Meta, the parent company of Facebook has made a big announcement today that offers “Blue Tick” verification to users along with a suite of other features for a monthly subscription fee.

For $19.99 per month, Australians can get a verified badge on their Facebook account with Meta saying this won’t apply to new accounts, which will avoid a lot of the impersonation issues Twitter experienced when introducing the same feature.

Users looking for the Blue Tick on Facebook will also need to submit a Government ID that matches the profile name and photo of the Facebook or Instagram Account they’re applying for.

One of the features you’ll get as a paid subscriber is “proactive monitoring for account impersonation”. This is a widespread problem on the Facebook and Instagram platforms with users copying the profile photo of accounts and making new accounts with similar names in the hope of scamming followers and users.

In addition you’ll get access to a “real person” for “common account issues”, and increased visibility and reach in some areas of the platform.

Finally there will be new exclusive features for Verified users such as exclusive stickers on Facebook and Instagram Stories.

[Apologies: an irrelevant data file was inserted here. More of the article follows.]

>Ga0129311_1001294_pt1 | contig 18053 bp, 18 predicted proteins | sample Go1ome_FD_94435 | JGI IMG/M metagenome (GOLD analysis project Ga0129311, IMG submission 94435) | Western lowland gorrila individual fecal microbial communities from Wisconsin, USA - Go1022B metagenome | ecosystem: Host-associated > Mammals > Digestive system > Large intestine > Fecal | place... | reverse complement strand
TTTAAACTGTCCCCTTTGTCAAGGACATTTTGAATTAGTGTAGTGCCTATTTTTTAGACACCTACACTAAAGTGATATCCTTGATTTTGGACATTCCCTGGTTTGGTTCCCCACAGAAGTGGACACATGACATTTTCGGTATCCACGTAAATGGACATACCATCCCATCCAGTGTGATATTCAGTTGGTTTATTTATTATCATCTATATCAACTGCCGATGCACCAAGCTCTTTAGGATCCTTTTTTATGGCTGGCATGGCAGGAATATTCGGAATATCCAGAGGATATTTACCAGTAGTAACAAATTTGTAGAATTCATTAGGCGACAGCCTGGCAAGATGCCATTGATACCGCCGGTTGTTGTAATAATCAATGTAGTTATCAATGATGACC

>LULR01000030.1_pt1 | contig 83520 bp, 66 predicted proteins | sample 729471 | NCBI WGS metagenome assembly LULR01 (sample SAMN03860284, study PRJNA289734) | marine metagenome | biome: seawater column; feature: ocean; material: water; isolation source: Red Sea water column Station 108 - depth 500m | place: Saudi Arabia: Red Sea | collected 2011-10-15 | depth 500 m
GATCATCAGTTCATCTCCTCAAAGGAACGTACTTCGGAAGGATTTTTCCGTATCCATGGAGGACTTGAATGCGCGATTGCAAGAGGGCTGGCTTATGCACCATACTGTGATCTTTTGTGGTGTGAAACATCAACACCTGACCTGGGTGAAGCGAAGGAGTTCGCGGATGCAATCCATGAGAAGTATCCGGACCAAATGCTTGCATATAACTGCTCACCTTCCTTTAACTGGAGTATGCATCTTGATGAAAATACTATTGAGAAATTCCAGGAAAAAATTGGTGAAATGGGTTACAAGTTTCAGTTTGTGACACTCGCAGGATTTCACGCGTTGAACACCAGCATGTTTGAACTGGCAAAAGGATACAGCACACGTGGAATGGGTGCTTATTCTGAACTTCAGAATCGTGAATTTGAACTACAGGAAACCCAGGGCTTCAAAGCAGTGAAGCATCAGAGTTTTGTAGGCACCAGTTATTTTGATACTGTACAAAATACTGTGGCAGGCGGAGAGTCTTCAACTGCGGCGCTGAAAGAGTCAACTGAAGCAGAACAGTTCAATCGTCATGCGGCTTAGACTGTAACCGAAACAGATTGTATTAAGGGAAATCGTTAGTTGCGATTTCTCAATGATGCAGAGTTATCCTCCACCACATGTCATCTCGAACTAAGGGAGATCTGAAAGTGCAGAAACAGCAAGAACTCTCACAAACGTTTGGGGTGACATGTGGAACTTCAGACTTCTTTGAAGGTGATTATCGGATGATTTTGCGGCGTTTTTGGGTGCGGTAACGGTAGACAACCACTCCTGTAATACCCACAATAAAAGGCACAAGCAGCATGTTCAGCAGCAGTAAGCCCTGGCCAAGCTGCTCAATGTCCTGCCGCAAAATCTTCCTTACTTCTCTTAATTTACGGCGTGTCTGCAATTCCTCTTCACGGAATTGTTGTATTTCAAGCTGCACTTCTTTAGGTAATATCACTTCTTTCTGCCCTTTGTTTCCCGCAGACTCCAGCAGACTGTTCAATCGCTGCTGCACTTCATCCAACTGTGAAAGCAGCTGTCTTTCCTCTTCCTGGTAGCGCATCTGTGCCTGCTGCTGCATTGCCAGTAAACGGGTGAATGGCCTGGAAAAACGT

The service will launch as a test in Australia and New Zealand before anywhere else in the world. Users who subscribe on the Web will pay $19.99 but if you sign up on your iOS or Android devices you’ll pay $24.99 (the extra being the fee that Apple and Google take which companies are now passing onto users).

It’s quite clear this is a direct response to Twitter’s “Twitter Blue” program which costs a similar amount but offers little more than the Blue Tick.

Facebook has given this additional thought, and has come up with a decent mix of options.

However, paying the same amount as a Premium Netflix account to get a blue tick and faster customer support seems a long shot from most users, though it’s likely businesses will sign up in a heartbeat – and large public profiles too.

Meta makes $5 billion in profit every quarter, and all of that revenue comes from the free user accounts, because as we always say – if the product is free, you are the product. So charging people to get basic access to services like customer support seems a worrying trend to set.

Perhaps rather than charging people to crack down on impersonators, Facebook should just crack down on impersonators.